Morgan Stanley Warning Of Recession Risk
Trump’s Trade War with China may be the headline but there growing risks beyond the trade conflict that are weighing on markets and risk a recession.
By James DiGeorgia
There were signs well before Trump ratcheted up his trade war with China in May when he raised tariffs to 25% on $250 billion of China’s exports to the U.S. and is threatening to do so on all the remaining of its exports; that U.S. economic growth was slowing according to at least one Morgan Stanley analyst.
Morgan Stanley‘s Michael Wilson wrote in a note Tuesday that expressed his view that…
“Durable goods, capital spending, and Market PMIs were disappointing last week. All reflect April data, which means it weakened before the re-escalation of trade tensions,”
“In addition, numerous leading companies may be starting to throw in the towel on the second half rebound.”
Morgan Stanley‘s Wilson may be on to something… The Census Bureau reported durable goods orders – manufactured products meant to last at least three years like tractors, autos declined more-than-expected in April. This may be looked back on as being the first clear signal the domestic industrial sector, especially trade sensitive, is dropping in step with the slowing global economies.
Another indicator the IHS Markit last week reported that business activity in the U.S. manufacturing sector dropped to a near 10-year low in May.
This is terrible news because this indicator is typically more resilient. The U.S. service sector has now, however, slumped to a three-year low, shadowing the softness in U.S. manufacturing. These declines when combined give a reading of the purchasing managers’ index measure falling to 50.9, hobbling just above the minimum level of 50 that economists use to determine whether the U.S. economy is in an expansion. Morgan Stanly’s Wilson pointing to this also noted…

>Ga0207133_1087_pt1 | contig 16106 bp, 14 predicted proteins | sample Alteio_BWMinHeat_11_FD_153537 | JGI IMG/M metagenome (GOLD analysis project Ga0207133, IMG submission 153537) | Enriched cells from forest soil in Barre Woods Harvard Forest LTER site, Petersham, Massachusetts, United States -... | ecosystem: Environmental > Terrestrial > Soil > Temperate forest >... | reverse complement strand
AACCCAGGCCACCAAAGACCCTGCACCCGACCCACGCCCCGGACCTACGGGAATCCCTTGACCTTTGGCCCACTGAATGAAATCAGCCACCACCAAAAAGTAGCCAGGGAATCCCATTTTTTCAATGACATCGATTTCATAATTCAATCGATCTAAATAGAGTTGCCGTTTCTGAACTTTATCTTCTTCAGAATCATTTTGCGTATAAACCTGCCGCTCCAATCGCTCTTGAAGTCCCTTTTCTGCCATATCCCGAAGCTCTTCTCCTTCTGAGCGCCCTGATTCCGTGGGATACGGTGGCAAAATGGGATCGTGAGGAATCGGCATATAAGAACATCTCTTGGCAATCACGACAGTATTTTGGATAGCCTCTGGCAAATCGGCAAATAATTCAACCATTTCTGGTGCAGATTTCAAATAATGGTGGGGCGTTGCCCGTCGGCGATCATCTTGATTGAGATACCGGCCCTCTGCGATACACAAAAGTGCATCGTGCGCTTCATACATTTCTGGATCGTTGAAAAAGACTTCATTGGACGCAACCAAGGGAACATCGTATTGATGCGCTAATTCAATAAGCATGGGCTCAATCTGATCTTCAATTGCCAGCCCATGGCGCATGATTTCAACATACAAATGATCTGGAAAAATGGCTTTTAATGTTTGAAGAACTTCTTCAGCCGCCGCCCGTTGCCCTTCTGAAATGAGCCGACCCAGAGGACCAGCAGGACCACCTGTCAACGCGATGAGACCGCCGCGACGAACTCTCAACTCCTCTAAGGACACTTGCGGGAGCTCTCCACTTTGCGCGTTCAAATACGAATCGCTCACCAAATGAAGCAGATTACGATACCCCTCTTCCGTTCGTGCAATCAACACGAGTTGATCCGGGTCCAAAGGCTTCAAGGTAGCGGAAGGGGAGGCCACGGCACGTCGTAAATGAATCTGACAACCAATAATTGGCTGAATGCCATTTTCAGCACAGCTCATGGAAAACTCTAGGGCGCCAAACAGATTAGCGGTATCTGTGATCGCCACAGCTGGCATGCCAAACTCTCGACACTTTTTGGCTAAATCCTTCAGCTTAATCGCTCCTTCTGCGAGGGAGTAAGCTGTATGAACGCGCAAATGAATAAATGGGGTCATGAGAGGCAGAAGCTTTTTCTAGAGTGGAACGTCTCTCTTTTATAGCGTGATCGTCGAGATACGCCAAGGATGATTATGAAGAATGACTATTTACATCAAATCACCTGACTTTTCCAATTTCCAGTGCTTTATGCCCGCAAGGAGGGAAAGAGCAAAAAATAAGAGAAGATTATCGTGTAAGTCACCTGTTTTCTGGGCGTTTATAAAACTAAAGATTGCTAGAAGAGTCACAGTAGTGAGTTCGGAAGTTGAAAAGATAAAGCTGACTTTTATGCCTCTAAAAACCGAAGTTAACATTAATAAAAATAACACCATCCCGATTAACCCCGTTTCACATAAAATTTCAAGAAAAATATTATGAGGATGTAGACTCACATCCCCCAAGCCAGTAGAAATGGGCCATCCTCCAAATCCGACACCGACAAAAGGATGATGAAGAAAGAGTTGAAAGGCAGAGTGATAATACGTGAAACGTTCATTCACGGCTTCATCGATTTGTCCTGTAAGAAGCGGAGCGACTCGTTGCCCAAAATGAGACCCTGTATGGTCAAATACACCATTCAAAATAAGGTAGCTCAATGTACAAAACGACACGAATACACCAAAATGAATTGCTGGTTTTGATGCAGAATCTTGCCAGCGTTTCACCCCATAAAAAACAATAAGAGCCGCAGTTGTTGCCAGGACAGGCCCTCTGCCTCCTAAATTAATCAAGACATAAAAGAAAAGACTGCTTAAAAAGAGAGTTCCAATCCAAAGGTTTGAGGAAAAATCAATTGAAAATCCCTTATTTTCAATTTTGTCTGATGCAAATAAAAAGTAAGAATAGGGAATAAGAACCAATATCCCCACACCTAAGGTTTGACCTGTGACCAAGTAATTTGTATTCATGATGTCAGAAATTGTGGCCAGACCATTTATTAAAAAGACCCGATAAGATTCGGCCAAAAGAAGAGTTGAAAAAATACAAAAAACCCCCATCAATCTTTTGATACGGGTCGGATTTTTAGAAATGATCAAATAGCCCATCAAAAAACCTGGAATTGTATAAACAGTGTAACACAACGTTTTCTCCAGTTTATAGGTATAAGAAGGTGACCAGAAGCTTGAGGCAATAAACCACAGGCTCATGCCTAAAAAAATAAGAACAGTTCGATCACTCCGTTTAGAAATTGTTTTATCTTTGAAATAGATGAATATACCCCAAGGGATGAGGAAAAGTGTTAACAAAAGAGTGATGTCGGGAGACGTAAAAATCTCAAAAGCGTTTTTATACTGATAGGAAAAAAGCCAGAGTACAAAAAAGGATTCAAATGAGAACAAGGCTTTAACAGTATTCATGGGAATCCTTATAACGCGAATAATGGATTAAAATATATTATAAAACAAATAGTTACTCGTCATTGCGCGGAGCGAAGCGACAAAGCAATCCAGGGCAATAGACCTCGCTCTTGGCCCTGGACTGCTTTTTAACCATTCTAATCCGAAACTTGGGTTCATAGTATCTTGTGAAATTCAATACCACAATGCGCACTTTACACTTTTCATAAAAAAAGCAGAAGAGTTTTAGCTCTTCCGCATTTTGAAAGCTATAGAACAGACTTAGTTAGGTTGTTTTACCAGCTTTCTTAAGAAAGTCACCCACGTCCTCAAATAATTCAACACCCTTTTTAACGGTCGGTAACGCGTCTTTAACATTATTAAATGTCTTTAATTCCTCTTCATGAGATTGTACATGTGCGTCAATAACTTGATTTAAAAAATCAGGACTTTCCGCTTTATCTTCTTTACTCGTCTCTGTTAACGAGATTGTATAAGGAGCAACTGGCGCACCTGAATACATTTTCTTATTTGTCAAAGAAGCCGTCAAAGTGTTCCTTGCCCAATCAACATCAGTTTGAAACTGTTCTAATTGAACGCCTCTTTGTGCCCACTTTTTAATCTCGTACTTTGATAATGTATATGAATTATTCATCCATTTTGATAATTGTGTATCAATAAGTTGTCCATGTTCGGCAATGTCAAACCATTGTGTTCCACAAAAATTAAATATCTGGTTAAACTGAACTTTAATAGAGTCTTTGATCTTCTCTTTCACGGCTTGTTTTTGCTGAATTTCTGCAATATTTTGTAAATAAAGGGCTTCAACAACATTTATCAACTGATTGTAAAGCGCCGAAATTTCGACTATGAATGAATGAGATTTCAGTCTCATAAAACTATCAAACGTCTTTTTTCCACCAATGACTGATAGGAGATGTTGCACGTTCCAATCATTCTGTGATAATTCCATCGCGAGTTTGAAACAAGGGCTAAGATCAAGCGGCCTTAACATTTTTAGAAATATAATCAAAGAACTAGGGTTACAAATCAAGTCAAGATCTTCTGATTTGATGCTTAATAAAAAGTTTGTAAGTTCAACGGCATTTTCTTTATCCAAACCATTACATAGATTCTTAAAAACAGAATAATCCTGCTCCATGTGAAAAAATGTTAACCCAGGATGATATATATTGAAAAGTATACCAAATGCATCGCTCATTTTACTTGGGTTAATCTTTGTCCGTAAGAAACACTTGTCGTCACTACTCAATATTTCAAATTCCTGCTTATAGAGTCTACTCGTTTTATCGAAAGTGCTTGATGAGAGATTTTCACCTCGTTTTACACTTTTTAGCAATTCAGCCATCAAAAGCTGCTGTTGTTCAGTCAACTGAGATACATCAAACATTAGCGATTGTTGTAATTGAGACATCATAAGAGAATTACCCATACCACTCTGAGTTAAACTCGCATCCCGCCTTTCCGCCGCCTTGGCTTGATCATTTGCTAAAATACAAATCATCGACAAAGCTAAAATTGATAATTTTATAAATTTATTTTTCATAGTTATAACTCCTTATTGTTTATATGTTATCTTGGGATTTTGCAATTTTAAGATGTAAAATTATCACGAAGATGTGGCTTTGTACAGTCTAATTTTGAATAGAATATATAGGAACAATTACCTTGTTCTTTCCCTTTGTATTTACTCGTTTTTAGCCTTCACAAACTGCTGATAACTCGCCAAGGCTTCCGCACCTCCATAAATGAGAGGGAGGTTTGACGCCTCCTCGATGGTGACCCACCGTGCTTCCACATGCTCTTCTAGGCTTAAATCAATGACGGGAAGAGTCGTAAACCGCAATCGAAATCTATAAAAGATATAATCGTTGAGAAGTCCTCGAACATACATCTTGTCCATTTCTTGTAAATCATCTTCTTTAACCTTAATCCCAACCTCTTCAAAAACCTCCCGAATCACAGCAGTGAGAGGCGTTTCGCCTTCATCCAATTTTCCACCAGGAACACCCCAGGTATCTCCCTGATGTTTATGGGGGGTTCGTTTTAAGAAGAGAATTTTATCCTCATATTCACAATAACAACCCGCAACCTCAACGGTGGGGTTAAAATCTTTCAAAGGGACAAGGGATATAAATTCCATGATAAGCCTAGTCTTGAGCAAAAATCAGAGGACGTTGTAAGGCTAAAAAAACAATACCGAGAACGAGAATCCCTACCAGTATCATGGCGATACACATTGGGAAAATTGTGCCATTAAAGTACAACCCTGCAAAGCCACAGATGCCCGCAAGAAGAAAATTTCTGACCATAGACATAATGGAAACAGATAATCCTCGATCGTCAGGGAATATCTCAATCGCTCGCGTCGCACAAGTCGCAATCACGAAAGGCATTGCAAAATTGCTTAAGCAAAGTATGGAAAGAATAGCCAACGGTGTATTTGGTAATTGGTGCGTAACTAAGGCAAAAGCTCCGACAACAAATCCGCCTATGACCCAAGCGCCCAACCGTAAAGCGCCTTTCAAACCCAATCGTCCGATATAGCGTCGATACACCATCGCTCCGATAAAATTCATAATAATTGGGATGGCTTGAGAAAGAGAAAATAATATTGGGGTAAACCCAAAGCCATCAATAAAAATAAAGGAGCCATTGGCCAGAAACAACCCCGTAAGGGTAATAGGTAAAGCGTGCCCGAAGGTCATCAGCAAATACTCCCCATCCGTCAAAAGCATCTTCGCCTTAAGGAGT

“Such a low reading on services and the composite measures have not been this low since the great recession,”
Yield curve inverting is an ominous sign from the bond market…
The bond market data is also flashing a red alert on economic growth here in the United States. This past March there was a brief inversion of the 10-year and 3-month Treasury yields in March that managed to panic investors; many see a dip in yields of longer-term U.S. Treasuries below their shorter-term counterparts as an early warning signal of an approaching recession. This buttressed claims by many analysts that
However, when viewed from another angle, this recessionary distress signal was predated by fixed income securities that reared a waring of an economic slowdown. Wilson points out in his Tuesday note.
“Adjusting the yield curve for QE and QT shows a persistent inversion for the past ~6 months, suggesting recession risk is higher than normal,”
Bottom line Morgan Stanley’s Wilson analysis means that if you adjust for the effects of the Federal Reserve’s large-scale asset purchases and or reductions shows the downward slope in the yield curve has been underway for about six months.
“The adjusted yield curve inverted last November and has remained in negative territory ever since, surpassing the minimum time required for a valid, meaningful economic slowdown signal,” Wilson said. “It also suggests the ‘shot clock’ started six months ago, putting us ‘in the zone’ for a recession watch.”
Wilson noted …
“…the initial adjusted curve inversion took place about the same time that the trade truce between the U.S. and China took place in early December – meaning the inversion persisted even amid positive trade rhetoric at the start of the year.”
“We think this means the U.S. economic slowdown and rising recession risk is happening regardless of the trade outcome,”